Kazakh President Nursultan Nazarbaev yesterday ended his eight-day visit to Switzerland. The official leg of Nazarbaev's trip lasted just two days. But it may have been the remaining six that proved the most fruitful for the Kazakh president, who has spent the past several years at the center of a scandal involving U.S. oil companies, Swiss banks, and alleged misappropriation of state funds. As RFE/RL reports, Nazarbaev's extended visit to Switzerland may have put him in a better position to answer these charges back home and help repair his damaged image in the international community.
Prague, 29 January 2003 (RFE/RL) -- Kazakh President Nursultan Nazarbaev returned to his country yesterday after an eight-day trip to Switzerland. Only two of those days were on official visit. But just how he spent the rest of his stay in Switzerland may have been much more important for him, and for his image at home and abroad, than his meeting with Swiss government officials.
Tolen Tokhtasynov is the chairman of the political council for the opposition Democratic Movement of Kazakhstan. He said he believes the Kazakh president might have used his time in Switzerland to try to privately resolve the so-called Kazakhgate scandal. "Officially, [Nazarbaev] met with the [Swiss] president, foreign minister, and other officials. But I think he also met with officials about 'Kazakhgate,' although I don't have details about this," Tokhtasynov said.
The scandal stems from allegations that U.S. companies doing business with Kazakhstan -- Mobil and Exxon -- paid hundreds of millions of dollars into Swiss bank accounts held by the Kazakh government during the mid-1990s. How much of that money actually made it from the Swiss banks to Kazakhstan has been a subject of debate since the scandal broke. The matter is now under investigation in the United States and Switzerland.
Tales of missing funds gained new plausibility last year when newly appointed Prime Minister Imanghaliy Tasmagambetov unexpectedly announced that Nazarbaev did, in fact, have $1 billion in a secret bank account in Switzerland, allegedly to help Kazakhstan "in time of crisis."
After the story broke, Nazarbaev -- once a regular visitor to the annual World Economic Forum in Davos -- kept his distance from Switzerland. This month's visit was his first in nearly five years. But his activities during the trip remain unclear.
What he did during his first two days in Switzerland was easy to follow through the Kazakh and Swiss press. What he did after that is more difficult to track. Although the Kazakh president reportedly met with several World Economic Forum participants, it is not clear he attended any of the Davos events himself.
What Nazarbaev may have gained most from this visit is some breathing room back home. With Kazakhstan's opposition media and some politicians focused on the embezzlement allegations, the president may have wanted to demonstrate to his adversaries that he has nothing to fear by openly visiting a country investigating his alleged financial misdoings.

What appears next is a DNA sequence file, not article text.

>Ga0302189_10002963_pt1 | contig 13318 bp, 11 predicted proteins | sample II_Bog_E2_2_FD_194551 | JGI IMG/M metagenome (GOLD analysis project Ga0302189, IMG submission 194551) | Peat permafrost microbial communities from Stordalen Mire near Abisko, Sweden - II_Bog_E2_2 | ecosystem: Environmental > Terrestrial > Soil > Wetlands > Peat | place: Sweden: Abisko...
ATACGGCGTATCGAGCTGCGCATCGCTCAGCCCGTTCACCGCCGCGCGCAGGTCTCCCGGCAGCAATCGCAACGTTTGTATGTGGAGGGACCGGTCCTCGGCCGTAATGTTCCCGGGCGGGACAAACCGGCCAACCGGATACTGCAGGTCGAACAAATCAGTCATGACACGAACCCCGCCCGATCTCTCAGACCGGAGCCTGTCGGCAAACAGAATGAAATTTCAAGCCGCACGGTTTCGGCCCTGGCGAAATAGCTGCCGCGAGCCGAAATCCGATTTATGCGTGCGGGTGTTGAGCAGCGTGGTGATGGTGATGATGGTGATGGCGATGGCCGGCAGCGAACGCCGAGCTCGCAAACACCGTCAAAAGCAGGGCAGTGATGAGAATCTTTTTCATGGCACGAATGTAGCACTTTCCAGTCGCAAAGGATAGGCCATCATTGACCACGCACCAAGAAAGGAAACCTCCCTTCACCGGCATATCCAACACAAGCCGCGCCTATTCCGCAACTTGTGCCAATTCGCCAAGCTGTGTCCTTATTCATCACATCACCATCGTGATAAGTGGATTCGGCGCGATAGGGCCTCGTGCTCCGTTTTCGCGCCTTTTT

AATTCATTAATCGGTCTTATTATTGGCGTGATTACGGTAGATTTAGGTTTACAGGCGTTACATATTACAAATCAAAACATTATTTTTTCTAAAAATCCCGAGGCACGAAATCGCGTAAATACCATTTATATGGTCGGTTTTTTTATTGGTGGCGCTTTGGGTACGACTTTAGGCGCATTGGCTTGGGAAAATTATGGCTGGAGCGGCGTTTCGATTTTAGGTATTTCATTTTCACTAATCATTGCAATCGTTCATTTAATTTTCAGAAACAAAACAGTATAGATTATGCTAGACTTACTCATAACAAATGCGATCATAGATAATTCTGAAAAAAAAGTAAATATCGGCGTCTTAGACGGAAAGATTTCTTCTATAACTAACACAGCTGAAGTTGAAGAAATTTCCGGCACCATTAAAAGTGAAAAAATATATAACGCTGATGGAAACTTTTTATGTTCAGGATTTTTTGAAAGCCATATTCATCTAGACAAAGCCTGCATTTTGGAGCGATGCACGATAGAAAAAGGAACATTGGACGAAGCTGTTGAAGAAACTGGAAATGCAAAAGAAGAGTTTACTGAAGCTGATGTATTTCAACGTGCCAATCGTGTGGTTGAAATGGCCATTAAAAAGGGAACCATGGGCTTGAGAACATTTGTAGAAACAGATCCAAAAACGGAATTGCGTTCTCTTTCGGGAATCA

Steve Sabol is a professor at the University of North Carolina and an expert on Kazakhstan. He said that Kazakh state media might use Nazarbaev's trip to show that the president does not fear Swiss prosecution. But he added this would probably not be sufficient to stop the opposition from continuing to use Kazakhgate in their struggle with the Kazakh president. "The fact that [Nazarbaev] is still being accepted internationally, despite much of the criticism, is positive. I'm not sure how much it's going to benefit him at home. The opposition, as it may exist in Kazakhstan, is not going to be pacified by his long trip to Switzerland," Sabol said.
But Sabol said Nazarbaev could benefit from being seen in the company of other world leaders. Although it is not clear that the Kazakh president attended the World Economic Forum, Sabol said the forum steered clear of bad news about Kazakhstan, which in and of itself may boost Nazarbaev's image. "The fact that there didn't seem to be any mention of corruption and financial scandals in Kazakhstan might help him to some degree internationally," Sabol said.
Even if the scandal remains unresolved, Nazarbaev has little to fear in the way of reprisal. As a key ally in the U.S.-led war against terrorism, Nazarbaev is not likely to see the U.S. investigation into Kazakhgate advance toward criminal proceedings.
At home in Kazakhstan, the president should be even more sanguine. The government in the summer of 2001 approved a measure to destroy all tax records as part of a "shadow capital" amnesty. This means that any financial crimes committed between 1995 and 2000 -- the years the alleged oil funds made their way into Swiss accounts -- are legally impossible to prove.
(Sultankhan Zhussip of RFE/RL's Kazakh Service contributed to this report.)